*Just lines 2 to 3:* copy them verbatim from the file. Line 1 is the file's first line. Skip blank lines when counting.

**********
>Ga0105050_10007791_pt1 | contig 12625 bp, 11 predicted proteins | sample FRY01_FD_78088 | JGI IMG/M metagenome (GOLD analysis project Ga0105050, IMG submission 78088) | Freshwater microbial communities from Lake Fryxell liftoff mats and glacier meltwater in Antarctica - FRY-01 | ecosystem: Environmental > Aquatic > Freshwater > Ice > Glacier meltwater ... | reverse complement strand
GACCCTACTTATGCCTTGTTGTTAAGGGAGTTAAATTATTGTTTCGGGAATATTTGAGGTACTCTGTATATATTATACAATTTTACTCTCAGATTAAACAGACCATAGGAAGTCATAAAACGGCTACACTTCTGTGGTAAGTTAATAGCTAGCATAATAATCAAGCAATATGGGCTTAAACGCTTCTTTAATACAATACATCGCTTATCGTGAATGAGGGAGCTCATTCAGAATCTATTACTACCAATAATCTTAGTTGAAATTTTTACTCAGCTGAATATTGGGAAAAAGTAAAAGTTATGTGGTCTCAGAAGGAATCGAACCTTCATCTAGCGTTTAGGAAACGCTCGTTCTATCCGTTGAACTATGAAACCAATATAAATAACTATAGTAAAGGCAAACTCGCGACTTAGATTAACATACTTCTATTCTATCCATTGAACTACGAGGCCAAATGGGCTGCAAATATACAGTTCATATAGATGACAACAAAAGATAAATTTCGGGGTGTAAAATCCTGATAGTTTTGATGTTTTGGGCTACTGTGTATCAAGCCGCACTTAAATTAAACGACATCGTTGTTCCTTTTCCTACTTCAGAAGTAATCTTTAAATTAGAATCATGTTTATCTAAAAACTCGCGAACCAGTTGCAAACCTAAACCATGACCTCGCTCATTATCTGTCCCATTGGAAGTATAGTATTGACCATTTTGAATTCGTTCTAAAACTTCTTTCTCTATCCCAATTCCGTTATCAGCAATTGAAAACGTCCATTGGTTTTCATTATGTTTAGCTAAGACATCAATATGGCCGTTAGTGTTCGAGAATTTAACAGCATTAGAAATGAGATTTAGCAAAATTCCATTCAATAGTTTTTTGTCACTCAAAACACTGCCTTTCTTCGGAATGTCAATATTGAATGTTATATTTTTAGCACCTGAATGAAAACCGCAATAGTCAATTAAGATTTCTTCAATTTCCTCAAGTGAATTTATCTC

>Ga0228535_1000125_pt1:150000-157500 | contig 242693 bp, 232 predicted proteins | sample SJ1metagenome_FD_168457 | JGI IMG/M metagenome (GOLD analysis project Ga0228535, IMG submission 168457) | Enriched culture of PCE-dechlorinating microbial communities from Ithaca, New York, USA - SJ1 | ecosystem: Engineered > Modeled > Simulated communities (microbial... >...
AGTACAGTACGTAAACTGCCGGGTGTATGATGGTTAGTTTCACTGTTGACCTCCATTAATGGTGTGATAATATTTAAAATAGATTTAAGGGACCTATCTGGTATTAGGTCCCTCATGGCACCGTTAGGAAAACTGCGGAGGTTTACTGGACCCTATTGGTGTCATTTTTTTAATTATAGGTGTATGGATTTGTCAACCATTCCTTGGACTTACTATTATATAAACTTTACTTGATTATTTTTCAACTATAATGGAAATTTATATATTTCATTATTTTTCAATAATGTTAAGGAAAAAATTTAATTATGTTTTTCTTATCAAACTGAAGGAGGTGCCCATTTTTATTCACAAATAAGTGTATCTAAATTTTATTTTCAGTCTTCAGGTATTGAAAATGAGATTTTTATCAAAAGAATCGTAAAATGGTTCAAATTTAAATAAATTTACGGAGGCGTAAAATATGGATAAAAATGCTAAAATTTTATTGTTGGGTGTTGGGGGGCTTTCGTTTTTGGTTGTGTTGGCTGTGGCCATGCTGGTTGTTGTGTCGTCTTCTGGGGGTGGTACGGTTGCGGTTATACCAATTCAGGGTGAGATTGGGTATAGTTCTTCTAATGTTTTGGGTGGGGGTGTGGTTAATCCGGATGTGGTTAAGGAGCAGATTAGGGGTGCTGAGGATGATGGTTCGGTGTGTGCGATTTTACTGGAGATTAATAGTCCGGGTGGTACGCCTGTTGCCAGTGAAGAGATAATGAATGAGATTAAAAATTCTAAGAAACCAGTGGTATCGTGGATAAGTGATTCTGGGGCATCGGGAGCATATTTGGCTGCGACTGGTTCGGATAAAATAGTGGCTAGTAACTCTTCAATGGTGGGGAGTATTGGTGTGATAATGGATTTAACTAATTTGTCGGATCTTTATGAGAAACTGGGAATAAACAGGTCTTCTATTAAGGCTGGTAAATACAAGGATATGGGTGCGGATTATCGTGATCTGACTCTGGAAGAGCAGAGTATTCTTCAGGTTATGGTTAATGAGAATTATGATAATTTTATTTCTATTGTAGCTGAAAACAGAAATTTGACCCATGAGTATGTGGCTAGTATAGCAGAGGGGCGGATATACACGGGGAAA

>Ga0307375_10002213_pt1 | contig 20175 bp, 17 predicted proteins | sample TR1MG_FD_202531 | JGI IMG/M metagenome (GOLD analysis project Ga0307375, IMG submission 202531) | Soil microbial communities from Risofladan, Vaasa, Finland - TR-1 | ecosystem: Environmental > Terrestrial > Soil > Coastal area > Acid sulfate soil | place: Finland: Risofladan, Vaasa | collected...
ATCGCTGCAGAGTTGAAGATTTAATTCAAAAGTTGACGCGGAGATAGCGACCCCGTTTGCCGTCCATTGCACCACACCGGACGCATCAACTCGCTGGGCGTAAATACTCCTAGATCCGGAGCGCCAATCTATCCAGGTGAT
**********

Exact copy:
GACCCTACTTATGCCTTGTTGTTAAGGGAGTTAAATTATTGTTTCGGGAATATTTGAGGTACTCTGTATATATTATACAATTTTACTCTCAGATTAAACAGACCATAGGAAGTCATAAAACGGCTACACTTCTGTGGTAAGTTAATAGCTAGCATAATAATCAAGCAATATGGGCTTAAACGCTTCTTTAATACAATACATCGCTTATCGTGAATGAGGGAGCTCATTCAGAATCTATTACTACCAATAATCTTAGTTGAAATTTTTACTCAGCTGAATATTGGGAAAAAGTAAAAGTTATGTGGTCTCAGAAGGAATCGAACCTTCATCTAGCGTTTAGGAAACGCTCGTTCTATCCGTTGAACTATGAAACCAATATAAATAACTATAGTAAAGGCAAACTCGCGACTTAGATTAACATACTTCTATTCTATCCATTGAACTACGAGGCCAAATGGGCTGCAAATATACAGTTCATATAGATGACAACAAAAGATAAATTTCGGGGTGTAAAATCCTGATAGTTTTGATGTTTTGGGCTACTGTGTATCAAGCCGCACTTAAATTAAACGACATCGTTGTTCCTTTTCCTACTTCAGAAGTAATCTTTAAATTAGAATCATGTTTATCTAAAAACTCGCGAACCAGTTGCAAACCTAAACCATGACCTCGCTCATTATCTGTCCCATTGGAAGTATAGTATTGACCATTTTGAATTCGTTCTAAAACTTCTTTCTCTATCCCAATTCCGTTATCAGCAATTGAAAACGTCCATTGGTTTTCATTATGTTTAGCTAAGACATCAATATGGCCGTTAGTGTTCGAGAATTTAACAGCATTAGAAATGAGATTTAGCAAAATTCCATTCAATAGTTTTTTGTCACTCAAAACACTGCCTTTCTTCGGAATGTCAATATTGAATGTTATATTTTTAGCACCTGAATGAAAACCGCAATAGTCAATTAAGATTTCTTCAATTTCCTCAAGTGAATTTATCTC

>Ga0228535_1000125_pt1:150000-157500 | contig 242693 bp, 232 predicted proteins | sample SJ1metagenome_FD_168457 | JGI IMG/M metagenome (GOLD analysis project Ga0228535, IMG submission 168457) | Enriched culture of PCE-dechlorinating microbial communities from Ithaca, New York, USA - SJ1 | ecosystem: Engineered > Modeled > Simulated communities (microbial... >...